Overview

This trial is active, not recruiting.

Condition major abdominal surgery
Treatment major abdominal surgery
Sponsor The Cleveland Clinic
Start date February 2014
End date January 2017
Trial size 250 participants
Trial identifier NCT02073162, 13-1287

Summary

Physicians differ in their approaches to surgical fluid therapy, with some preferring higher volumes and others lower volumes. Each approach has potential advantages and disadvantages. Currently, there is no compelling evidence that one approach is better than the other. This study tests whether giving a volume on the low end of the usual amount ("restrictive management") has a different rate of complications compared to a volume on the high end of the usual amount ("liberal management"). This study will compare liberal and restrictive fluid management to determine their effects on major complications after abdominal surgery.

Those who take part in the study will be visited five times before and after surgery in the hospital. Once discharged from the hospital, participants will be called 4 times on the telephone.

Preadmission Clinic/Preoperative Visit

- Sign the consent document

- Have blood drawn for standard preoperative tests (standard of care)

- Have an electrocardiogram (standard of care)

- Complete a questionnaire on disability (research)

Day of Surgery

- Have blood drawn if not already done during the first visit (standard of care)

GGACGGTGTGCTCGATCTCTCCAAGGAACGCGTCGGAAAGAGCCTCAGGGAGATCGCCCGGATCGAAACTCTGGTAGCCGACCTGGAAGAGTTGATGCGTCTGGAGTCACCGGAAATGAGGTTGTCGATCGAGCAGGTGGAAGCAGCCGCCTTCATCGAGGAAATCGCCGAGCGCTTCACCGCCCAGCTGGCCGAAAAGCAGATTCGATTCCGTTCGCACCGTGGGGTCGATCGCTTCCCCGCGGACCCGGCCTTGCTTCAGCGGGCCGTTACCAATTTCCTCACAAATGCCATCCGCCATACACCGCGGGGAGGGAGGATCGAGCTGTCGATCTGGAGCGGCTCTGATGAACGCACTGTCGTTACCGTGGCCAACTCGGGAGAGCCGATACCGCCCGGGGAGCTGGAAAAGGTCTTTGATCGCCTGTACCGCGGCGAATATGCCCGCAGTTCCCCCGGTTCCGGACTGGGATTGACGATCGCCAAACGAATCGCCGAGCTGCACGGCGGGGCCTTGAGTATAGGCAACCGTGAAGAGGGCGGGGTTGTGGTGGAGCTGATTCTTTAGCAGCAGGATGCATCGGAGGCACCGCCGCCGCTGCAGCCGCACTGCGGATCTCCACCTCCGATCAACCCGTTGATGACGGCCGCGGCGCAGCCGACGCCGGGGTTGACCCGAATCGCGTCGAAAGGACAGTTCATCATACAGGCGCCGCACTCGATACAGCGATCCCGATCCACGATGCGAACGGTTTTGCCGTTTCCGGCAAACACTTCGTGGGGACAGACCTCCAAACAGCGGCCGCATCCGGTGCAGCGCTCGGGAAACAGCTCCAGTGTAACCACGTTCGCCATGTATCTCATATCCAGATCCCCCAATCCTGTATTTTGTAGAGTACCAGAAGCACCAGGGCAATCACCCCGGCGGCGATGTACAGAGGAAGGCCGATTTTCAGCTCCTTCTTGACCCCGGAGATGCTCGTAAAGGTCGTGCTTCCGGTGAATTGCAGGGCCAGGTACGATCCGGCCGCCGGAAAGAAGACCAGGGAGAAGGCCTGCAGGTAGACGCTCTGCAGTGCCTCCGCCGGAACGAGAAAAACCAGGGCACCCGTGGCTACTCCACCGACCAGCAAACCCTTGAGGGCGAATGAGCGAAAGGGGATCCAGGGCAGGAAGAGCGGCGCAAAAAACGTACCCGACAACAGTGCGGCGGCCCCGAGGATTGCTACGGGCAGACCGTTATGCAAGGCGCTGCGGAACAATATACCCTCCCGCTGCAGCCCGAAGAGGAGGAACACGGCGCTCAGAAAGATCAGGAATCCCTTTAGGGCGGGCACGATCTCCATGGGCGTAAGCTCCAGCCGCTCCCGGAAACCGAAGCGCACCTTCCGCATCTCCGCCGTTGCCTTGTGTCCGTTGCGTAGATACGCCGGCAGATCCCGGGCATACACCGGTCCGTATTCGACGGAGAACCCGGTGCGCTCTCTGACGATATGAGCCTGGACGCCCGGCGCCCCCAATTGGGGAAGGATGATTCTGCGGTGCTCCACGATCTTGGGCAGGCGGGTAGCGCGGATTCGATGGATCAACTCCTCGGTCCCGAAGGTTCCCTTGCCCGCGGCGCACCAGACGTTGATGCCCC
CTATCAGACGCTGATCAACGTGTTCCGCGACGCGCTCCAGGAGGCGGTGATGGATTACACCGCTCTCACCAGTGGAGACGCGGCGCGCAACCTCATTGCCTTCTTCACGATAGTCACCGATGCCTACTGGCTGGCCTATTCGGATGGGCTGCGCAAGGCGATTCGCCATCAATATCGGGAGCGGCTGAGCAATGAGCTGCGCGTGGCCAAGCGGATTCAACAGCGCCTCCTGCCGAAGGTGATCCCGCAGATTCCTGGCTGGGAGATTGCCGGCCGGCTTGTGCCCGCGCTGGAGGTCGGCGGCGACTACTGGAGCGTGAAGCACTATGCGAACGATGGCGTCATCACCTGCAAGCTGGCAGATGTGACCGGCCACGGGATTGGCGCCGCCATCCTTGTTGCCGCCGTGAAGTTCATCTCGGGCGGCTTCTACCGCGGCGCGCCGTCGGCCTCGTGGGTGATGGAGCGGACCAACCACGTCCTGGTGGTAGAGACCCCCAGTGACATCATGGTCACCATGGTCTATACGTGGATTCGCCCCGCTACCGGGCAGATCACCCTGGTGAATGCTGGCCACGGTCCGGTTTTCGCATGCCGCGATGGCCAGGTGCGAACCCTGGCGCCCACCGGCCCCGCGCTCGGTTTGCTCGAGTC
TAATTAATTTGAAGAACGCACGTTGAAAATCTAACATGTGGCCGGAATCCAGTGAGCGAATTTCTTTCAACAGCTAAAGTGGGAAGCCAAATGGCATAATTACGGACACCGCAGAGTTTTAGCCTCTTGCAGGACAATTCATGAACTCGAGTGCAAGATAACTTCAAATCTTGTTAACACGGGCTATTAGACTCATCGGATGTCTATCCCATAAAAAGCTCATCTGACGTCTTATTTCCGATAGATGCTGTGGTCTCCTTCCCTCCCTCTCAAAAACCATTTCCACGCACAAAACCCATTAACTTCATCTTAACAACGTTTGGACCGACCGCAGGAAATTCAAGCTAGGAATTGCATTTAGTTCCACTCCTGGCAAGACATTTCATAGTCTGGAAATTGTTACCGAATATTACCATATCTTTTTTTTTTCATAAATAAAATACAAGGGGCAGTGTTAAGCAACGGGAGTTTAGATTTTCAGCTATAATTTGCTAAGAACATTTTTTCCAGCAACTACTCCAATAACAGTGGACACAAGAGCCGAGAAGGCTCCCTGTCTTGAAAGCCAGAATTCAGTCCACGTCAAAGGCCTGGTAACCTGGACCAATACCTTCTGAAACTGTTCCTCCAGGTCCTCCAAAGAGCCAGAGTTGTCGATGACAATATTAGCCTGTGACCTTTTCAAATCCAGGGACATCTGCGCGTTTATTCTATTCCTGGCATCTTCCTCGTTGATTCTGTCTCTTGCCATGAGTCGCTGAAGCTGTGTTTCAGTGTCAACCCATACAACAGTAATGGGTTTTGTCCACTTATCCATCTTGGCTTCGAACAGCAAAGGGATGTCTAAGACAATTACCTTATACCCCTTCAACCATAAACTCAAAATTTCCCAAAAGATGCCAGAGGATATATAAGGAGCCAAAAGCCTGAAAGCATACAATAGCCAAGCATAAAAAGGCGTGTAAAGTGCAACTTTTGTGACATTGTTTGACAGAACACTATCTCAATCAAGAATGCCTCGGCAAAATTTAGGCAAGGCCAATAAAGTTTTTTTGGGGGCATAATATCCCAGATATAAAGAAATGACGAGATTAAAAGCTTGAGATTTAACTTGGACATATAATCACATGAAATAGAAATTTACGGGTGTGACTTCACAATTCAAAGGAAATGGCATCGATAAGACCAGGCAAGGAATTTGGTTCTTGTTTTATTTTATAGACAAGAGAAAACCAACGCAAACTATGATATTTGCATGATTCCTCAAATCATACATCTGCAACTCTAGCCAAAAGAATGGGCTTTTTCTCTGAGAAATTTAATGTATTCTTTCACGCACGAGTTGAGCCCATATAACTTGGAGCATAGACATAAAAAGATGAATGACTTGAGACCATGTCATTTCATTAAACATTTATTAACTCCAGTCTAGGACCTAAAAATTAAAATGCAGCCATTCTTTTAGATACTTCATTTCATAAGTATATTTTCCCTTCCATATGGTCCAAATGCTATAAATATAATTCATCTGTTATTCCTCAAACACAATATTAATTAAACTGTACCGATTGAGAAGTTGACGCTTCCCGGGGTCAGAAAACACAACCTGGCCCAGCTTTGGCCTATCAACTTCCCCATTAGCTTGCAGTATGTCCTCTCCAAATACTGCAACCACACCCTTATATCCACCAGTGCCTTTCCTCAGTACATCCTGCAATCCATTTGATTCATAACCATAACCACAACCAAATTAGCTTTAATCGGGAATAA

- Have an electrocardiogram if not already done during the first visit (standard of care)

- Be randomly assigned to either restrictive or liberal fluid management (research)

Post-op Day 1

- Have an electrocardiogram done (research)

- Have blood drawn for standard tests (standard of care)

- Have a wound inspection, if there is a change of dressing (standard of care)

- Complete a questionnaire about your recovery (research)

Post-op Day 3

- Have blood drawn for standard tests (standard of care) and c-reactive protein, which can indicate infection (for research).

- Have a wound inspection, if there is a change of dressing (standard of care)

- Complete a questionnaire about your recovery (research)

Day of Discharge

- Have a wound inspection, if there is a change of dressing (standard of care)

30-Day Follow-up Phone Call

- Complete a questionnaire about your recovery (research)

- Complete a questionnaire about disability (research)

3 Month, 6-Month, and 12-Month Follow-up Phone Calls

- Complete a questionnaire about disability (research)

United States No locations recruiting
Other Countries No locations recruiting

Study Design

Allocation randomized
Endpoint classification efficacy study
Intervention model parallel assignment
Masking single blind (outcomes assessor)
Primary purpose treatment
Arm
(Active Comparator)
At induction-Hartmanns 10 ml/kg During surgery-Hartmanns 8 ml/kg/h After surgery-IV fluids ≥1.5 ml/kg/h Continue IV fluids ≥24hrs
major abdominal surgery
•All types of open or lap-assisted abdominal or pelvic surgery with an expected duration of at least 2 hours, and an expected hospital stay of at least 3 days (for example, oesophagectomy, gastrectomy, pancreatectomy, colectomy, aortic or aorto-femoral vascular surgery, nephrectomy, cystectomy, open prostatectomy, radical hysterectomy, and abdominal incisional hernia repair)